I want to go out into the world and be prepared. That covers many topics, but in the subject of self defense, and specifically in YOUR role, in self defense where firearms are prudent and deployable, and available, I think you need to figure out the most effective way to stay alive and preach it. I noted my disappointment at the use of cover, before. I need some of that. I don't find the prospect of a showdown at high noon in the middle of the street very pleasing. I'd much prefer to skip that appointment and not confront the guy in such a way. Unless the winner gets the town hottie. Love makes a man do... anyways, to me, "real" fights are what needs to be looked at. Givens was -great- about that. We were back and forth between the shooting line and the on-site classroom a LOT. We covered a LOT of real world scenarios and stories from REAL WORLD fights involving guns. We quarterbacked it a bit with "what went right?" "what went wrong?" "Now do you see why it's important to....?" and took those skills to the firing line and drilled the 'right way' into our brains and bodies.
Beyond that, I look at two other major situations in my life where I'm awake. I've covered the 'casual' positions where I might be engaged while already standing, sitting, kneeling, but otherwise unconstrained. During daylight, at that. I spend a decent chunk of life seat-belted into the vehicle, though. The sun ain't out half the time. There are variables that appear for large-enough chunks of life-time that I need to train for as well. That's what I mean by someone else telling me what I need to know.
To me, if you develop courses based around what a KNOWLEDGEABLE and EXPERIENCED person says is necessary to be prepared for common everyday situations, then an everyday person shouldn't be able to refute the importance and necessity of such training.
I don't -think- I am alone in this. I follow Paul Gomez on youtube, bayoushooter, and now facebook, because I think he's an insanely logical person, and practical as it gets. His approach really shows me my weak points. I don't know -jack- about unarmed fighting, except what I took from high school wrestling. Wrist control, eye contact, watching hands, footwork, sure there is some things that I might GET LUCKY in using in panic, but that's a whole other set of rules and it was a sport, not a gladiatorial engagement. Sometimes it's not right to present a gun, or impractical, or there's no way to safely engage the target due to environment. For anyone who trains with just a gun, you're playing poker a few cards short. That's me right now. I've been shown, by educated and logical people, with convincing arguments, why I need to train certain things.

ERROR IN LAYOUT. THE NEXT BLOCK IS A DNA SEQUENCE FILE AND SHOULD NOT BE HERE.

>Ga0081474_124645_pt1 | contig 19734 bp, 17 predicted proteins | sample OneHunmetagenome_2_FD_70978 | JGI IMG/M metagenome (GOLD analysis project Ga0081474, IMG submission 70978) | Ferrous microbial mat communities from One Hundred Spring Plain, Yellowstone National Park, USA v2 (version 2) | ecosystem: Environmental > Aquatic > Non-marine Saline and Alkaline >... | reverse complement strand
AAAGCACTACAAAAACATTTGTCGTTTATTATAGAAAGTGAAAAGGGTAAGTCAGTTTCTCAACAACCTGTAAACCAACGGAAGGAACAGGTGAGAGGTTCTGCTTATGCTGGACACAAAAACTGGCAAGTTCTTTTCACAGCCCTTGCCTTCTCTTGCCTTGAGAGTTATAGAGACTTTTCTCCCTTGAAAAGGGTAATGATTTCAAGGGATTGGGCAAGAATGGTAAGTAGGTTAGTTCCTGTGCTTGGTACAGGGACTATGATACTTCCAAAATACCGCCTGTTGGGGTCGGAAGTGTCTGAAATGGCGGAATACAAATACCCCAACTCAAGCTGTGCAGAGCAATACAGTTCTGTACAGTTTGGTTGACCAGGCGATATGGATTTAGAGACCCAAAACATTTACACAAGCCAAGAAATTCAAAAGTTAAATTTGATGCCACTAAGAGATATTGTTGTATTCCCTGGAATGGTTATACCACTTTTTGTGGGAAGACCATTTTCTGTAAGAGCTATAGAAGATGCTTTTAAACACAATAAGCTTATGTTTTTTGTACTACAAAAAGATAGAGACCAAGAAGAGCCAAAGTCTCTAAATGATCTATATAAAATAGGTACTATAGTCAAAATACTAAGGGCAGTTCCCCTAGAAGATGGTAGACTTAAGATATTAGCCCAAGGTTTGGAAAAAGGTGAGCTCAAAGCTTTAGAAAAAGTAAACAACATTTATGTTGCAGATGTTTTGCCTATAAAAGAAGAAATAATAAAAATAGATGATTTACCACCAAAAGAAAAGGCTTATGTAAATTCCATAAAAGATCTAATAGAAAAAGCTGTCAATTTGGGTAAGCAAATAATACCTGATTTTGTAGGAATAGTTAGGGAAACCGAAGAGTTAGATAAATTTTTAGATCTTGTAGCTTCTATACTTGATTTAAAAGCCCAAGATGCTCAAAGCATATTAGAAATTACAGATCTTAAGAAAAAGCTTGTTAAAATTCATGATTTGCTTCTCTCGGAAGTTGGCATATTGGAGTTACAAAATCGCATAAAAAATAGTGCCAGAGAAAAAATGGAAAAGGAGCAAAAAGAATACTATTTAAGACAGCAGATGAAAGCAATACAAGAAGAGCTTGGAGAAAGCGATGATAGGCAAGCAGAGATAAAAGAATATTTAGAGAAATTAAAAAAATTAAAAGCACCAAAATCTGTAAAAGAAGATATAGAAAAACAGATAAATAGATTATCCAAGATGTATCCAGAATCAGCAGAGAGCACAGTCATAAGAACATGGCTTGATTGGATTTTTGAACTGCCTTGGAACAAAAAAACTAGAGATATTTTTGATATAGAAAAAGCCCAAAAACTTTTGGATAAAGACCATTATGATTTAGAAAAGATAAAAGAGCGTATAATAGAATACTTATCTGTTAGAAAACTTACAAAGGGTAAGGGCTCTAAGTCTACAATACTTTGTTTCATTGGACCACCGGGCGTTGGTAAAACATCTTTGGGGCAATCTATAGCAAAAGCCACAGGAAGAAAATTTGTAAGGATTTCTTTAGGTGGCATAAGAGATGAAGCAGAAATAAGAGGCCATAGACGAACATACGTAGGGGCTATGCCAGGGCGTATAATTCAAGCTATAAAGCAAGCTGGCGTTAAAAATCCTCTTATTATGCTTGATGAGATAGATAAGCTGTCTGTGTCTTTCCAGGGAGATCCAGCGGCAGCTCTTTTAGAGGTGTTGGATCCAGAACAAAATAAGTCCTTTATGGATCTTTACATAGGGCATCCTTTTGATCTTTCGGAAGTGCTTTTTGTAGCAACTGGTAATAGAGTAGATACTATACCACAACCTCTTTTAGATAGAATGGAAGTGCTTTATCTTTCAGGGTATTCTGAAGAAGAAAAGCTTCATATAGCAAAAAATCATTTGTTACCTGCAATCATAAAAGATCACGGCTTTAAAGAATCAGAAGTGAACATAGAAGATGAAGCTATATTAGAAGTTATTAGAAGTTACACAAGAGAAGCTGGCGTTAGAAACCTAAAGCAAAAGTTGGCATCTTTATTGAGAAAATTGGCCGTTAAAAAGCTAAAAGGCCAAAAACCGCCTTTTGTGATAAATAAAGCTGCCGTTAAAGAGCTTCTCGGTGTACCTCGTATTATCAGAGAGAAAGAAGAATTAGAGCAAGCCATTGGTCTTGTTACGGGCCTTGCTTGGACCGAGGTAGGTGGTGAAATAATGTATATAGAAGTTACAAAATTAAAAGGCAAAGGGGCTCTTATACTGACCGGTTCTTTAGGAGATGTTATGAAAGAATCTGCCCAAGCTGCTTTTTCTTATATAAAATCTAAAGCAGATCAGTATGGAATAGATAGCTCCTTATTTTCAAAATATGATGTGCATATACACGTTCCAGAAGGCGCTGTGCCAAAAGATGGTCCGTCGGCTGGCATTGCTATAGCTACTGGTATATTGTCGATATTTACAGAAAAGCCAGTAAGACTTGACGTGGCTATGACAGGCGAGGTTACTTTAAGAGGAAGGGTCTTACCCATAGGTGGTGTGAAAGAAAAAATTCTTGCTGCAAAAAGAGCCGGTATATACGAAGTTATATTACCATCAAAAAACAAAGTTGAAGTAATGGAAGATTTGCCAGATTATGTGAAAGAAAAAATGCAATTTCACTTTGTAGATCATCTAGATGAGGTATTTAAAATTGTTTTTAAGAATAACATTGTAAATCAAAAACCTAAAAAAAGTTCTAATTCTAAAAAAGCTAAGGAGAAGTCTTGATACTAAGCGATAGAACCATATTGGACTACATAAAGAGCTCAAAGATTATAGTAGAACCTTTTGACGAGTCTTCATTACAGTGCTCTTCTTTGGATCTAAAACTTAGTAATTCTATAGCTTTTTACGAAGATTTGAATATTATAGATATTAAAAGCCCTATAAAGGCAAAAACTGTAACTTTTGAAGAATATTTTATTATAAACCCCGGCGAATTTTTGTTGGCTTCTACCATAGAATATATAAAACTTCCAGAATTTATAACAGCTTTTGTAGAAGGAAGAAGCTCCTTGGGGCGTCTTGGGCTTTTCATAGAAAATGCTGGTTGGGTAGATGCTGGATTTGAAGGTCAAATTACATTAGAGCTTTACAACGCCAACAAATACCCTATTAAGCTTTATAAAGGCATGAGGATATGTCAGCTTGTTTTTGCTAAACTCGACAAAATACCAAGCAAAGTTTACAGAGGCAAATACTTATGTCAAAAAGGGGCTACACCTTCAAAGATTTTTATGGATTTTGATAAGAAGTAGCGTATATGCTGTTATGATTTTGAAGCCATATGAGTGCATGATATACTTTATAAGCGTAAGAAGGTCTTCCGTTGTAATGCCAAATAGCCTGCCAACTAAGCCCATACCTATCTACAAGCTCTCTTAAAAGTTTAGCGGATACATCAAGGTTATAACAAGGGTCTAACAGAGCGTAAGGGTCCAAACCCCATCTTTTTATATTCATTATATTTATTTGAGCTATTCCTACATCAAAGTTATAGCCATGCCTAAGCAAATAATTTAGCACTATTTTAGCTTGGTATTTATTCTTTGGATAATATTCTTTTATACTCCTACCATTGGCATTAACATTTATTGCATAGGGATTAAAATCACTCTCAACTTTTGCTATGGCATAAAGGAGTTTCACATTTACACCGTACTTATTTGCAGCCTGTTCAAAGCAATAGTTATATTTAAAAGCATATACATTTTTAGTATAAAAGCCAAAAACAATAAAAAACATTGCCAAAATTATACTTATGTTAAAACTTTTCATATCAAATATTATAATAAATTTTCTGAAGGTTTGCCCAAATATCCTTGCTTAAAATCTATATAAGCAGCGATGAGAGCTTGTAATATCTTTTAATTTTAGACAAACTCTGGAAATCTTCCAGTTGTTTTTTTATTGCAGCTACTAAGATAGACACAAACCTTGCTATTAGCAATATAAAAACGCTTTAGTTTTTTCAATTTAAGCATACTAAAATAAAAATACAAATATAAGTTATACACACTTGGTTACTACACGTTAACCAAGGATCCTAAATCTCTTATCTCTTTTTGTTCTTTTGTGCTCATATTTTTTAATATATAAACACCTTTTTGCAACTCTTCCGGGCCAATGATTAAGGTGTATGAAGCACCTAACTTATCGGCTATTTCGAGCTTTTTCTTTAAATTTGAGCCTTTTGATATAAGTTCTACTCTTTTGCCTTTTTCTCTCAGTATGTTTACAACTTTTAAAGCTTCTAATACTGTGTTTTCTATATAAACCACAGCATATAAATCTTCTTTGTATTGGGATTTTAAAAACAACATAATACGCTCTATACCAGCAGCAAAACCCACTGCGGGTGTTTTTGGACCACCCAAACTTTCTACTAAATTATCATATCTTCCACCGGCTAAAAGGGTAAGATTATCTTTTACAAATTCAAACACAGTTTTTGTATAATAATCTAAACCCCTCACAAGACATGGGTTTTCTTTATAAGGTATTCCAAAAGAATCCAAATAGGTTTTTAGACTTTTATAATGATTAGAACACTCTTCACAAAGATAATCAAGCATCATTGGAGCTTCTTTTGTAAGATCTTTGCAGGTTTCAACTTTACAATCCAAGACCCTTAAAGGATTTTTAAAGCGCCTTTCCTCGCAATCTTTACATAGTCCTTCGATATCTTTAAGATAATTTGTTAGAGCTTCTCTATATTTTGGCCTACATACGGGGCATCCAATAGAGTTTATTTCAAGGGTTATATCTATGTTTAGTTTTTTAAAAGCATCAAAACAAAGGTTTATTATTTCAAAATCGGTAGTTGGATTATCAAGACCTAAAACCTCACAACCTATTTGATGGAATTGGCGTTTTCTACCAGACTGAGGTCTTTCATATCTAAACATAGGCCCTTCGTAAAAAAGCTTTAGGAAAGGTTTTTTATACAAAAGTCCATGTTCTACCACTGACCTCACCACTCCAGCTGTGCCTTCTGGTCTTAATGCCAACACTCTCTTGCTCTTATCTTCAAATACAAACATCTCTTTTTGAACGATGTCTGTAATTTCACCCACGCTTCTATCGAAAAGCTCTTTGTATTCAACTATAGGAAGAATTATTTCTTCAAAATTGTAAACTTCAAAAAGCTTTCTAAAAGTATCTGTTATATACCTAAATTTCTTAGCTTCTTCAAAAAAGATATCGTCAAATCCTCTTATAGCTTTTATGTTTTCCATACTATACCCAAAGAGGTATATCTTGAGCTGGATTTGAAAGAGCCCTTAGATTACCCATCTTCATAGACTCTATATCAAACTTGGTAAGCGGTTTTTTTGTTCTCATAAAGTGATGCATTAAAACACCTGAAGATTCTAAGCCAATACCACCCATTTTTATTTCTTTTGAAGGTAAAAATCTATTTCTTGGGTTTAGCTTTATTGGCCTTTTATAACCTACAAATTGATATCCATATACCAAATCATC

It's a really interesting method, but to me, that is the only way you'll sell me on a class. I spent half the day, today, with tooling reps at work, on my CNC machines, while this guy tried selling me on his product, despite me having magnets with his competitor on my machines. He brought in some of his tools, and had me run it on some parts I was running already. Proof in the pudding, they did better on the same settings, and we even ramped it up and did the part better and faster. He showed me some youtube videos of his tools cutting more difficult metals under harsher conditions. He didn't just ask what I wanted, and then gave it to me. He told me what I needed, and then showed me why his solutions work, and why it's the good solution, and then proved it to me in action/demonstration. I got a handful of his products in my toolbox now, with a catalog on my bench.
You sell it to me if you want to succeed!
But hopefully with this TL;DR post, you know what it takes to sell to someone with my mindset. I have no idea how much of the "target audience" shares the "logic" or "analytical" approach that I do, or if I'm a vast minority or a good majority of the people who take such classes. I think people like Don, Dave, and other trainers, here, may have better input on that. They've got experience already with demographics of the training industry. I'm just a student.
I survived ZCon7, 2011I survived ZCon8, 2012
gravediggerfour wrote:If you don’t know what your talking about don’t lead people, especially new people, astray.